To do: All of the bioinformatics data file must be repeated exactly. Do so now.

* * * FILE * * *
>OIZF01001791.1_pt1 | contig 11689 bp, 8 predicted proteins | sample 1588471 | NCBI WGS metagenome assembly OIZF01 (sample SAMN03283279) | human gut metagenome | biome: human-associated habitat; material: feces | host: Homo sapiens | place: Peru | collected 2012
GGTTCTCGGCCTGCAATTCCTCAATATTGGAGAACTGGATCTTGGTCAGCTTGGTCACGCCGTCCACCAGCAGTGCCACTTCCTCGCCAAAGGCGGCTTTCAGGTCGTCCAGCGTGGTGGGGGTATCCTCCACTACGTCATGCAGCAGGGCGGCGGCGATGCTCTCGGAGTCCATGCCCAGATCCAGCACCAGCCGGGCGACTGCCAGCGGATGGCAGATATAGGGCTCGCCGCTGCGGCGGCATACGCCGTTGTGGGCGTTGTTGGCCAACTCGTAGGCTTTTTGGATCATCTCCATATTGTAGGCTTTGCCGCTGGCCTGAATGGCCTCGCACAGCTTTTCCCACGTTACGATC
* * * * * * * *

>OIZF01001791.1_pt1 | contig 11689 bp, 8 predicted proteins | sample 1588471 | NCBI WGS metagenome assembly OIZF01 (sample SAMN03283279) | human gut metagenome | biome: human-associated habitat; material: feces | host: Homo sapiens | place: Peru | collected 2012
GGTTCTCGGCCTGCAATTCCTCAATATTGGAGAACTGGATCTTGGTCAGCTTGGTCACGCCGTCCACCAGCAGTGCCACTTCCTCGCCAAAGGCGGCTTTCAGGTCGTCCAGCGTGGTGGGGGTATCCTCCACTACGTCATGCAGCAGGGCGGCGGCGATGCTCTCGGAGTCCATGCCCAGATCCAGCACCAGCCGGGCGACTGCCAGCGGATGGCAGATATAGGGCTCGCCGCTGCGGCGGCATACGCCGTTGTGGGCGTTGTTGGCCAACTCGTAGGCTTTTTGGATCATCTCCATATTGTAGGCTTTGCCGCTGGCCTGAATGGCCTCGCACAGCTTTTCCCACGTTACGATC